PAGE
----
Theresa May says ‘Let’s come together’. Aye Right!
Just listened to May’s speech and she has asked us to come together as a nation.
Well, that might have been possible if May was able to convince us that,
- There will be no return of a hard border on the Island or Ireland. Platitudes are not a plausible solution to this issue. May’s speech today more or less admitted there will be a border, and whether that border is hard or not is reliant on the EU accepting a generous bespoke deal it has thus far shown no interest in.
- All of the powers currently devolved to Scotland, Wales and Northern Ireland will remain devolved. At the moment May is threatening to take the Scottish Parliament to court for trying to ensure that this is the case. Hardly the symbol of a ‘Precious Union’ or a reason to come together.
- Trade will remain as frictionless as it was before. Good intentions are not enough to convince me that barriers are not going to be erected as we leave the EU. Today, May admitted some barriers are likely but she hopes(fingers crossed) to minimise them.
- The rights we had as EU citizens will remain protected. Key Brexiteers and members of the government, people like Liam Fox, are on record talking about eroding workers’ rights. What guarantees will there be that these rights can’t be eroded by a future government run by hard Brexiteers?
- Cooperation with EU agencies on such things as research, security, energy, travel, healthcare and the environment will remain as strong as ever. We are walking away from lots of institutions that make collaboration in these areas easier and more efficient without any surety that similar relationships will continue.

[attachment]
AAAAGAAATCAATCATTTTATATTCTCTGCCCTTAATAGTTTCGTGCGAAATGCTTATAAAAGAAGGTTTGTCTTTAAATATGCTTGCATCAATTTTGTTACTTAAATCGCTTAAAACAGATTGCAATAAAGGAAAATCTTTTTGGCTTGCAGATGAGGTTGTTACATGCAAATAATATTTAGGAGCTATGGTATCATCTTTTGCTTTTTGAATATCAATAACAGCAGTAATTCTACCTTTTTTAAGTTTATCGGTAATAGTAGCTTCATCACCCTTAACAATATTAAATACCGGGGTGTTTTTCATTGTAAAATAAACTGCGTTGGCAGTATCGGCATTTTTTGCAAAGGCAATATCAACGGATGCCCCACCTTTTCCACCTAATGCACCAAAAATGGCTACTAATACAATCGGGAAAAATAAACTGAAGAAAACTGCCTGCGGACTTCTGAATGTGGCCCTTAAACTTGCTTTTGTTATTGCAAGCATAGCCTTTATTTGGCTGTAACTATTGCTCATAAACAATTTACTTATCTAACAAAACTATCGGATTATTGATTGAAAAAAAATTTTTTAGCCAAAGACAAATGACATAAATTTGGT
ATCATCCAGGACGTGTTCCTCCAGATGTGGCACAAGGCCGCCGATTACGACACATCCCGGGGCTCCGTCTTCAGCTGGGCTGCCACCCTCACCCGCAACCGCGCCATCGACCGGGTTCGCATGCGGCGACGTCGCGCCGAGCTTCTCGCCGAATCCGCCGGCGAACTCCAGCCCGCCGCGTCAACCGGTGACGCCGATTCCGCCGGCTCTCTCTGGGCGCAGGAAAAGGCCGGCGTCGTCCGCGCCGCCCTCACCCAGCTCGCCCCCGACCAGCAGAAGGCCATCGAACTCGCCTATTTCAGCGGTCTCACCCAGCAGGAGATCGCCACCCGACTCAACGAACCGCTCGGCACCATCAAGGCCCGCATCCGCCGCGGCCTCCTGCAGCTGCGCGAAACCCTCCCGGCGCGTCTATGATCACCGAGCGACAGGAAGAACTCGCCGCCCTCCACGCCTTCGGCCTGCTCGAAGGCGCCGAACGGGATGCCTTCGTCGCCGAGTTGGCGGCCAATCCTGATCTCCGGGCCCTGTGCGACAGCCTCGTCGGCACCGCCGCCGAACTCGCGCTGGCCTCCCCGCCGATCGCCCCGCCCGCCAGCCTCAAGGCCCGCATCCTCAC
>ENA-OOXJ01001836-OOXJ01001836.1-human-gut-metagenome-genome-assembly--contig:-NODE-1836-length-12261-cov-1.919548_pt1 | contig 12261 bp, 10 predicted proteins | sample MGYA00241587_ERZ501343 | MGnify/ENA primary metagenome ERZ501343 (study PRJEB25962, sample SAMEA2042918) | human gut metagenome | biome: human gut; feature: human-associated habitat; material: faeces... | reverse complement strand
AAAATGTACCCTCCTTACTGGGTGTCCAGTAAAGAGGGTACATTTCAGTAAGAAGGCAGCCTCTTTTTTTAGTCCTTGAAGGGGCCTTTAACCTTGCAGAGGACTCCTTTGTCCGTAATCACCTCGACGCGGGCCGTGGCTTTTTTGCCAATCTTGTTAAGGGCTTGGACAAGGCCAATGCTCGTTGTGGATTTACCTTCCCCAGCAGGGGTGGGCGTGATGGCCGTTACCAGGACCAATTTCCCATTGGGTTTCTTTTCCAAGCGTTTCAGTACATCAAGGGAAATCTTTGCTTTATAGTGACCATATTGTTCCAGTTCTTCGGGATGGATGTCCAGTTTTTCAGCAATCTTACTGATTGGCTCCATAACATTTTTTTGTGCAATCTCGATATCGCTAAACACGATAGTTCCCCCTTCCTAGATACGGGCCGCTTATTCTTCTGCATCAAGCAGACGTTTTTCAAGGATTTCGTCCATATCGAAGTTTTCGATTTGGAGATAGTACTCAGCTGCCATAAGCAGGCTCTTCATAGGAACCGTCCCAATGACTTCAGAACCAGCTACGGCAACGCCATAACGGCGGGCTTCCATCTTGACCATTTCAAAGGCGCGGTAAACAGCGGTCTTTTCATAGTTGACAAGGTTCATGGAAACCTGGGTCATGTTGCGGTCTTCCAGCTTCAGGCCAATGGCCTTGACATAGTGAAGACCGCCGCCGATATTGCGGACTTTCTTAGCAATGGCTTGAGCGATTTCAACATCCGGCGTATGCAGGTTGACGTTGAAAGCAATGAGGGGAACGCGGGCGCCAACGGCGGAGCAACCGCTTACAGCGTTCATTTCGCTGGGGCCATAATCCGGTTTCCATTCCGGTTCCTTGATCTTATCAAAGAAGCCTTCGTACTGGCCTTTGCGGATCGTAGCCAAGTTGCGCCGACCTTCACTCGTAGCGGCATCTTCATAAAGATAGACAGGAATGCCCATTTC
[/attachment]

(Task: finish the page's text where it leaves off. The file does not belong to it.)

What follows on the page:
- Our economy will not suffer as has been predicted in hundreds of reports including those from our own governments. Unless every economist in the word except for Patrick Minford is crazy, then this is a major issue. Relying on the scant hope of the EU position on a bespoke deal crumbling isn’t good enough.
- Business will be given clarity as to the shape of the future to stop a mass exodus to countries inside the Single Market. At the moment people who run business have no idea what to plan ahead for.
- That EU and UK workers will be able to move between EU countries as hassle free as we can now. May reiterated free movement will end but it is unclear what agreement will replace it. Currently, both sides of the negotiations seem leagues apart.
The way to convince us that we are wrong to worry about these things is to come up with a plan that has a chance of working.
Again, today Theresa May failed to do this.
Instead, we got the usual fairy tale Brexit vision, dressed up with cringe-worthy platitudes, that no one with half a brain cell thinks the EU is going to agree to. If May could pull this off, she will have successfully minimised the damage of Brexit but the EU has consistently said they will not allow us to pick and mix the deal we want.
The chances of May’s plan working relies on the EU rewarding a country for leaving it thereby incentivising its own demise. I just can’t see that happening. May is probably aware of the issue here because her speech today was couched in cautious language. She was priming us for the negotiations potentially going badly.
Until there is a plan that doesn’t seem like such a wild gamble, I’m afraid the country is going to remain divided.